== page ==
Richard Jewell: Observe and Report, by David Bax
Between his eye-catching supporting turn in I, Tonya in 2017 and his lead role in Clint Eastwood’s latest, Richard Jewell, Paul Walter Hauser is already developing a sort of character type. Both of these men are real people who lived on delusions of grandeur and have since died. But Eastwood is not, despite appearances, out to glorify or eulogize Richard Jewell. He’s come instead to eviscerate the forces that made the man infamous to begin with.
Eastwood and screenwriter Billy Ray (adapting Marie Brenner’s Vanity Fair article) take their time getting to the events of July 27, 1996, when a homemade bomb exploded in Atlanta’s Centennial Park during the Olympic games. First we meet Jewell as a low-level government office worker where he encounters idiosyncratic attorney Watson Bryant (Sam Rockwell), who will later be called on to defend Richard. When we catch up again years later, Jewell’s being fired from his job as a college campus security guard for abusing his authority. This sudden unemployment puts him in a position to work security at the Olympics, where he is the first to discover the suspicious package and helps start to clear the area before it explodes. Initially hailed as a hero, he soon becomes the lead suspect in the federal investigation into the bombing as well as a media punching bag. Eastwood relates all of this with a focus on verisimilitude, if not in regards to characterization (as you may have heard), at least in regards to time and place, down to the Confederate flags.
Another thing Richard Jewell has in common with I, Tonya is an often surprisingly comedic take on largely serious real world events. The relationship between Jewell and his mother (Kathy Bates) is just on reality’s side of a sitcom. And Jewell’s eagerness to help the law enforcement officials he so desires to emulate, even when it’s him they’re investigating, is as hilarious as it is tragic.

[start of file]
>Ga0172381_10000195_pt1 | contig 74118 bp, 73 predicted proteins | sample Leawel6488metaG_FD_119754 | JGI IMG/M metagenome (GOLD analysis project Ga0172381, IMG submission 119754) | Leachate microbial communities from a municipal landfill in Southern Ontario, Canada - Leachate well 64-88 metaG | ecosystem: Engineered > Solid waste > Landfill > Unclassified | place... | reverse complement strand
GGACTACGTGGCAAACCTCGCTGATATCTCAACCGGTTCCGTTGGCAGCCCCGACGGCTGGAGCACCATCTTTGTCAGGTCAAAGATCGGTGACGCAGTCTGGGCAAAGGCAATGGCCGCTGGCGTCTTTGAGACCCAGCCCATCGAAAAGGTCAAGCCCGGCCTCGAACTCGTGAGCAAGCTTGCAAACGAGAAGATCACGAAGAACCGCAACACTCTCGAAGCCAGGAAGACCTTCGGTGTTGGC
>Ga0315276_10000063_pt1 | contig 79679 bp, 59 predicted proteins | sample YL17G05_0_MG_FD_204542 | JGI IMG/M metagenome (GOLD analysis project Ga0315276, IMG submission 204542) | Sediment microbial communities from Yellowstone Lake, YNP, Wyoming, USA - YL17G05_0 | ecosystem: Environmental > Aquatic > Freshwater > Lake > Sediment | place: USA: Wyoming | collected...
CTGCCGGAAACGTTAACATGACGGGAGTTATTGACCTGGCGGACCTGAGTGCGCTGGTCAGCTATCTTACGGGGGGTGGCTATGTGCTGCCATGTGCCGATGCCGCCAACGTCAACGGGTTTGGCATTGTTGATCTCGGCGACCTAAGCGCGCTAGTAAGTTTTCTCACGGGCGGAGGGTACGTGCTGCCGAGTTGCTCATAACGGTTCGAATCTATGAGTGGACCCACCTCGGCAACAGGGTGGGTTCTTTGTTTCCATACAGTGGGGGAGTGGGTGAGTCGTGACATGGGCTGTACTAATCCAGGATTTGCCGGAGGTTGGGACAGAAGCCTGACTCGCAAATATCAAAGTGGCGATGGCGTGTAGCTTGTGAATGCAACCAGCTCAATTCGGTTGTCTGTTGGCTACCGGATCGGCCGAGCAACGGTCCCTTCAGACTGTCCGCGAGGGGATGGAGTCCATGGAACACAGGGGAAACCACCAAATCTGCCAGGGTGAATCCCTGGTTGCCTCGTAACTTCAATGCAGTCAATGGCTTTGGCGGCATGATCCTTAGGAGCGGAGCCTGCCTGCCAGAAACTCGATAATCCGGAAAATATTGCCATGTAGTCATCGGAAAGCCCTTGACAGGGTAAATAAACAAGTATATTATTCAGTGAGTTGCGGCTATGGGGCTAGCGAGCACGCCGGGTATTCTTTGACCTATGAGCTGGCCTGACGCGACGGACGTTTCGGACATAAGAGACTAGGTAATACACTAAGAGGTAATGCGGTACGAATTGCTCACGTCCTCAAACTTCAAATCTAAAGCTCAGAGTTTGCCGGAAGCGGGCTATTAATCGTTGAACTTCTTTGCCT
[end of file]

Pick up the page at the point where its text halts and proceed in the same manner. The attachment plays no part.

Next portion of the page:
Eastwood intends us to choke on our laughter, though, as he can’t hide his conservative bitterness toward societal institutions. Out here in the real world, I may not share his cynicism when it comes to journalism but I do share his apparent distrust of cops (Watson warns Jewell not to turn into an asshole when he gets a badge yet the brief glimpse of him working at the college proves he did just that). When those two giants of the establishment, press and police, work together to destroy Jewell’s life, the movie as powerfully deflating in its irony as the best Twilight Zone episodes. Richard Jewell is, at its core, the story of a man who was foolish enough to believe in the governing structures of the nation he loves and who pays dearly for it. In essence, it is the counterpoint to Eastwood’s Sully. That movie was about how being good and doing the right thing can be quietly world-changing. Here, doing what you’re supposed to do won’t help you because the system is hostile to goodness.
That’s because goodness is boring, the least useful a thing can be in a world powered by distraction. In the immediate aftermath of the bombing, as hundreds are in need of medical assistance, a reporter (Olivia Wilde) prays to God that whoever committed this awful act is “interesting.” Eastwood focuses his ire on the bear-baiting ring that is television news. Before becoming a suspect, Jewell is interviewed by Katie Couric. After, he’s interviewed by FBI agents (Jon Hamm and Ian Gomez). Eastwood and cinematographer Yves Bélanger show us both interactions on monitors, with Jewell as eager to be viewed as his audience is to view him. The line between reality and entertainment is blurred when a scene of Bryant investigating the evidence against his client is cut back and forth with footage of Michael Johnson competing in an Olympic track event. Perhaps Eastwood is asking us which is the main event and which is the sideshow.
If that’s his question, he’s asking it laconically, in the method of a deceptively folksy orator. Eastwood’s style remains unhurried but never languorous. Richard Jewell may never quicken its pace but it’s as insistent and as angry as anything Eastwood has ever made.